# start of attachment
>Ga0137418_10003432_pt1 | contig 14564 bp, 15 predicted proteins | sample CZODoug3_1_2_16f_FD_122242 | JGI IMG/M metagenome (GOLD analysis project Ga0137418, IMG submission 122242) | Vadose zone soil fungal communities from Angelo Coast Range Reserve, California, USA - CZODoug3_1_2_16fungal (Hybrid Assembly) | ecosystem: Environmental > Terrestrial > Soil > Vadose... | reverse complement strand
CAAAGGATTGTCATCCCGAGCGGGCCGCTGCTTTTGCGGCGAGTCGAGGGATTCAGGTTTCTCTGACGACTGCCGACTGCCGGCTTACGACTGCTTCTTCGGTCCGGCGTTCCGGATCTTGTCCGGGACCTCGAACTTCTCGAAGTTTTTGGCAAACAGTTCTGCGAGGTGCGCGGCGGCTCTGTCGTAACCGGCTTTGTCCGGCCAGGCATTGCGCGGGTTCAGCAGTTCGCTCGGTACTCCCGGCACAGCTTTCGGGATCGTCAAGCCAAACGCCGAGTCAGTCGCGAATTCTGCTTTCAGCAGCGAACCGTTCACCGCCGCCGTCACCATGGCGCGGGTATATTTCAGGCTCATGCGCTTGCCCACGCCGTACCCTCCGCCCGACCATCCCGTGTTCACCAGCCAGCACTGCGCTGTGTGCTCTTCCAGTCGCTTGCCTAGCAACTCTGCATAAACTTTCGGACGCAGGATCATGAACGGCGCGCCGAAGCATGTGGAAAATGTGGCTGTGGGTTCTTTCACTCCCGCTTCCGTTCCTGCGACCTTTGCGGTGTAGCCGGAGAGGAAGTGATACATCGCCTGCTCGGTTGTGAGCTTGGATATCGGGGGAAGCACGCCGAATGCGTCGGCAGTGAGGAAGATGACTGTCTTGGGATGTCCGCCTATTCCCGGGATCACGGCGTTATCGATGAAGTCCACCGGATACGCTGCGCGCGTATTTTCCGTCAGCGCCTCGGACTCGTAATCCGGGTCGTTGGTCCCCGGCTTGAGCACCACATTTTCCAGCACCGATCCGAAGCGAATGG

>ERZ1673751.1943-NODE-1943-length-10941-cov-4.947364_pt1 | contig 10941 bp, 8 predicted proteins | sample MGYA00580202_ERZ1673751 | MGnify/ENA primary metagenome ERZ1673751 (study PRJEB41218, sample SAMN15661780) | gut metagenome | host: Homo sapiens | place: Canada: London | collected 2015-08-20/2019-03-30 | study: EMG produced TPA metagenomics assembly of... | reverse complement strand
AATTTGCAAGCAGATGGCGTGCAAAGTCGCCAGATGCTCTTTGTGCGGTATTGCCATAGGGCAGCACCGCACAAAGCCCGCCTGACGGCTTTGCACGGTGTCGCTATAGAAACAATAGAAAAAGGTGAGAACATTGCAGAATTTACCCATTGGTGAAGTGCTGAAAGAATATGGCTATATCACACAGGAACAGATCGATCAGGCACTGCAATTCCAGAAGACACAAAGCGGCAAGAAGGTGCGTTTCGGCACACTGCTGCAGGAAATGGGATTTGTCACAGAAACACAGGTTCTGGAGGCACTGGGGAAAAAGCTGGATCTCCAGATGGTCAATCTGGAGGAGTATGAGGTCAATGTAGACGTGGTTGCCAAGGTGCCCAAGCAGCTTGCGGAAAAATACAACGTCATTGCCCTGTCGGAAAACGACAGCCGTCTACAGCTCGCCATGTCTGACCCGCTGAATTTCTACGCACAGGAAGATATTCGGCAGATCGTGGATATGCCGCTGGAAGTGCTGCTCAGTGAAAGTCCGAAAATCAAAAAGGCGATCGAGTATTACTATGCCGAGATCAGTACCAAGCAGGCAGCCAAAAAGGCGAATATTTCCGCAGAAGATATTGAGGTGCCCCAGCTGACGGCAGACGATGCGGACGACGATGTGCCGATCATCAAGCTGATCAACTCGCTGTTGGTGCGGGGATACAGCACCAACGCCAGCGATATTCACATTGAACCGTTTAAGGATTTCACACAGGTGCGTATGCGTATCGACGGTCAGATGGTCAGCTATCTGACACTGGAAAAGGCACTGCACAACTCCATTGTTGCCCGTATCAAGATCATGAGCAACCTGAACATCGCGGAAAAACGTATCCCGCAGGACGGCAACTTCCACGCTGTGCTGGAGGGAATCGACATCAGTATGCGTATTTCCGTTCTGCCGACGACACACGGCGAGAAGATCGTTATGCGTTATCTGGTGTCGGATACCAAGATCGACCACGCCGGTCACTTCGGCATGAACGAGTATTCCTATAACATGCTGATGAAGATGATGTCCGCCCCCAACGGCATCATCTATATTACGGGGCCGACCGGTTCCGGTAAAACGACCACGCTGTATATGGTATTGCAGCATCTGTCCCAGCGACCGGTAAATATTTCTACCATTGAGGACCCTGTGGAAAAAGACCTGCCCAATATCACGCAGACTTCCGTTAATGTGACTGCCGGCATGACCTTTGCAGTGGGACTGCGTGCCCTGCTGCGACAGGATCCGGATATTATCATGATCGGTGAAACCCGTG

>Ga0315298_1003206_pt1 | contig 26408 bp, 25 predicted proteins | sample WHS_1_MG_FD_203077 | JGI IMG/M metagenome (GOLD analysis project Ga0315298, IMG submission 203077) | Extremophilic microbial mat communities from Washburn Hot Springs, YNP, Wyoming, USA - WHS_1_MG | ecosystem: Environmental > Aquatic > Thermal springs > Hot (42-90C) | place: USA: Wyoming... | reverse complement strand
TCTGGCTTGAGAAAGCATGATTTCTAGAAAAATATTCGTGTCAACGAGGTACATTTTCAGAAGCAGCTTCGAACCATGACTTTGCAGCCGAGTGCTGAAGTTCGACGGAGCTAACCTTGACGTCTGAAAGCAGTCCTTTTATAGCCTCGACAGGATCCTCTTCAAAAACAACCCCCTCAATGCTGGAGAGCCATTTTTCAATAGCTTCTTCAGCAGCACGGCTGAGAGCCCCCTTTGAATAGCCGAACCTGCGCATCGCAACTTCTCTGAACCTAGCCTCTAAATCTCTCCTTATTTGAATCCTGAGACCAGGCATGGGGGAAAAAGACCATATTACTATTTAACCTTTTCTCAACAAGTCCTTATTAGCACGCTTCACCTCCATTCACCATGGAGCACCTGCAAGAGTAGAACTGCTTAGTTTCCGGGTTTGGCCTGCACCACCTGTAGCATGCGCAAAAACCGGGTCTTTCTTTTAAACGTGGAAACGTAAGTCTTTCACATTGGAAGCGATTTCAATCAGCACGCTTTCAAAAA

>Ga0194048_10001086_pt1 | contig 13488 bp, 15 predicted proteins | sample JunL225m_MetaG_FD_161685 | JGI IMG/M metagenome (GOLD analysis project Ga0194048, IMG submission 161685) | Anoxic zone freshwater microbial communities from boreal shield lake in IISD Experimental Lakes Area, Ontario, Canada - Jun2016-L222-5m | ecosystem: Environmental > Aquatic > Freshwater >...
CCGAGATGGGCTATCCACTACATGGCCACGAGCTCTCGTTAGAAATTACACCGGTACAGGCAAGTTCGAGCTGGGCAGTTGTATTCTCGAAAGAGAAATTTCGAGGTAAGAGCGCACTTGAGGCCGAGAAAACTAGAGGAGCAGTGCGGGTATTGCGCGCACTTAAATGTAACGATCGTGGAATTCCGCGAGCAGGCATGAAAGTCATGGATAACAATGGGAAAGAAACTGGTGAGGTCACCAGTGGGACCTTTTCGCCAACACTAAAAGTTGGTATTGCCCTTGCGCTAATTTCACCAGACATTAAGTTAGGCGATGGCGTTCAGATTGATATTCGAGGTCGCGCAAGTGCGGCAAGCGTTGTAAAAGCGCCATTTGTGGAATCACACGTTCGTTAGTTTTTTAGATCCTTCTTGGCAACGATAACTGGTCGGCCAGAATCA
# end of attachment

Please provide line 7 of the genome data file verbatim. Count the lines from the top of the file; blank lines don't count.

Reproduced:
>Ga0194048_10001086_pt1 | contig 13488 bp, 15 predicted proteins | sample JunL225m_MetaG_FD_161685 | JGI IMG/M metagenome (GOLD analysis project Ga0194048, IMG submission 161685) | Anoxic zone freshwater microbial communities from boreal shield lake in IISD Experimental Lakes Area, Ontario, Canada - Jun2016-L222-5m | ecosystem: Environmental > Aquatic > Freshwater >...